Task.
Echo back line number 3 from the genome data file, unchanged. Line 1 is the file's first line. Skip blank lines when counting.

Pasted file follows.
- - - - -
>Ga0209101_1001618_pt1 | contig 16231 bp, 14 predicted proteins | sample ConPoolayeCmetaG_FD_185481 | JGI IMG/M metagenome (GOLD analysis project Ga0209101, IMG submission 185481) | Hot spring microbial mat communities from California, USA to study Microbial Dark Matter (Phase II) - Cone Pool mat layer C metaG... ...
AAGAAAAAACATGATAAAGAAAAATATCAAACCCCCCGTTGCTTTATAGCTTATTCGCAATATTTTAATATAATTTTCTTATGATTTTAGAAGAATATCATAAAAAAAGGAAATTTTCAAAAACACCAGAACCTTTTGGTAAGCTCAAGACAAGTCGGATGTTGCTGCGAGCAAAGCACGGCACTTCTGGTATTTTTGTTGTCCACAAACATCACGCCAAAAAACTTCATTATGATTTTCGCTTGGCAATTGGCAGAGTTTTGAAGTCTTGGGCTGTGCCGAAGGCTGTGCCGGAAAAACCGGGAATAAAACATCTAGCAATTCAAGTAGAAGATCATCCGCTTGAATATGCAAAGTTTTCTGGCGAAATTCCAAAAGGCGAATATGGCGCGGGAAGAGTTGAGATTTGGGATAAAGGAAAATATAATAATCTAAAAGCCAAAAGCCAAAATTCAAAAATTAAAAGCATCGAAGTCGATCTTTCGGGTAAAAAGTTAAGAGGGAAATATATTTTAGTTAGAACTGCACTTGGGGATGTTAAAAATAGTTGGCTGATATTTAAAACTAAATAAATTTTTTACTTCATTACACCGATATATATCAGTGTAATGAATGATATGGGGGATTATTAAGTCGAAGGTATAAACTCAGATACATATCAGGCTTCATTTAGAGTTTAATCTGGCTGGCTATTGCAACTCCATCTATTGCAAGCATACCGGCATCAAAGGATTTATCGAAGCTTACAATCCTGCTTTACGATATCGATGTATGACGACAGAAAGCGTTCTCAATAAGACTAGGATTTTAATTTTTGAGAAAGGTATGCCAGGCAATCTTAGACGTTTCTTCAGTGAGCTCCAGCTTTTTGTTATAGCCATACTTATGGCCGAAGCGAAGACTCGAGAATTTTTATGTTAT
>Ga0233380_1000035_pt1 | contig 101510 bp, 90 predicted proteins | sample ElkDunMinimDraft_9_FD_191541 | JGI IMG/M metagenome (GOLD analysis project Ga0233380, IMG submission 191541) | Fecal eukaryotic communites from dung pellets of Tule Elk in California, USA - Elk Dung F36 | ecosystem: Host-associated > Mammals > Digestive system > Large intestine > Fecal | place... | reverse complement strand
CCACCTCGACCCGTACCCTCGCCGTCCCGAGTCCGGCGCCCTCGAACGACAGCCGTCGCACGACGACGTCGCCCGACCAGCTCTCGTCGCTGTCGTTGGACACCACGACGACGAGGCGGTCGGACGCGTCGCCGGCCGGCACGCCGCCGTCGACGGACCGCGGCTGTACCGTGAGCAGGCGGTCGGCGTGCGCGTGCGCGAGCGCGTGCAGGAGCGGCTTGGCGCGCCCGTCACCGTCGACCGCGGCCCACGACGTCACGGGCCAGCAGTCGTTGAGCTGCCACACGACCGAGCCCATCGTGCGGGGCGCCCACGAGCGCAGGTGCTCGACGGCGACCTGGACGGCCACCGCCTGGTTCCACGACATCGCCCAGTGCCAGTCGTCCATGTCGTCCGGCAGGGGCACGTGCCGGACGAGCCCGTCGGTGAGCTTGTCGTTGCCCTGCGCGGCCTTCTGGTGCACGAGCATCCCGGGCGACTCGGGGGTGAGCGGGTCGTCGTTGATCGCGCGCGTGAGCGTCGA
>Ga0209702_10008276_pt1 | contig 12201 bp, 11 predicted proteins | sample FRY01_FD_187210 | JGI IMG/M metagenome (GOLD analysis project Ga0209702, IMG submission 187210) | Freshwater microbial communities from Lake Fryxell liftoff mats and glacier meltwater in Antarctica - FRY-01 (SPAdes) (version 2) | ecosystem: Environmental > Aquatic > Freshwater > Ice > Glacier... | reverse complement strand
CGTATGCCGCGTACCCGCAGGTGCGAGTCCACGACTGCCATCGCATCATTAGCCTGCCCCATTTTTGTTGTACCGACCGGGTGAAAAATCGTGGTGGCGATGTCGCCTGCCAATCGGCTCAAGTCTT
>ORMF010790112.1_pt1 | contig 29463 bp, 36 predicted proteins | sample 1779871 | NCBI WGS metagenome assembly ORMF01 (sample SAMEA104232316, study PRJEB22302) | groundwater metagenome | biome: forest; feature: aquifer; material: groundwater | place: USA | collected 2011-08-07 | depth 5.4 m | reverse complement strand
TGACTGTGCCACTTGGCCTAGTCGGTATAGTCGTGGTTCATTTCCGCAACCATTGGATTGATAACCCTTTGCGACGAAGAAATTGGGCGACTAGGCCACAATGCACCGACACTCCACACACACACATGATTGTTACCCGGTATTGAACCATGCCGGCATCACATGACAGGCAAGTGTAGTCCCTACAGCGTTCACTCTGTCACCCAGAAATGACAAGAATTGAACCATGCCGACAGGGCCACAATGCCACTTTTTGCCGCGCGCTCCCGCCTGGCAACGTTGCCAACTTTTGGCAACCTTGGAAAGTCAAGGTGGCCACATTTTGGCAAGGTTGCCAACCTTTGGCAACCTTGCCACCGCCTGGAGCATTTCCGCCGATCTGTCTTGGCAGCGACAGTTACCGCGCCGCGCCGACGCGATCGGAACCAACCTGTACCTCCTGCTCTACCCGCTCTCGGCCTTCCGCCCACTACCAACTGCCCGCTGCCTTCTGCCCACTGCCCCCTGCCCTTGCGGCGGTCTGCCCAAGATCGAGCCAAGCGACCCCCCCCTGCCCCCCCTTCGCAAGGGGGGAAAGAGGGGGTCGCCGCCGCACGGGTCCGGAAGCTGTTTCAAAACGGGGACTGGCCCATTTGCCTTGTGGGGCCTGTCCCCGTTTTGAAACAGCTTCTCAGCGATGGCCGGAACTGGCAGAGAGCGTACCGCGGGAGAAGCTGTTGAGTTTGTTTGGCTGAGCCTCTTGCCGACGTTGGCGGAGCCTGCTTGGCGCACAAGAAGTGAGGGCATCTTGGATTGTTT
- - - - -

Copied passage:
>Ga0233380_1000035_pt1 | contig 101510 bp, 90 predicted proteins | sample ElkDunMinimDraft_9_FD_191541 | JGI IMG/M metagenome (GOLD analysis project Ga0233380, IMG submission 191541) | Fecal eukaryotic communites from dung pellets of Tule Elk in California, USA - Elk Dung F36 | ecosystem: Host-associated > Mammals > Digestive system > Large intestine > Fecal | place... | reverse complement strand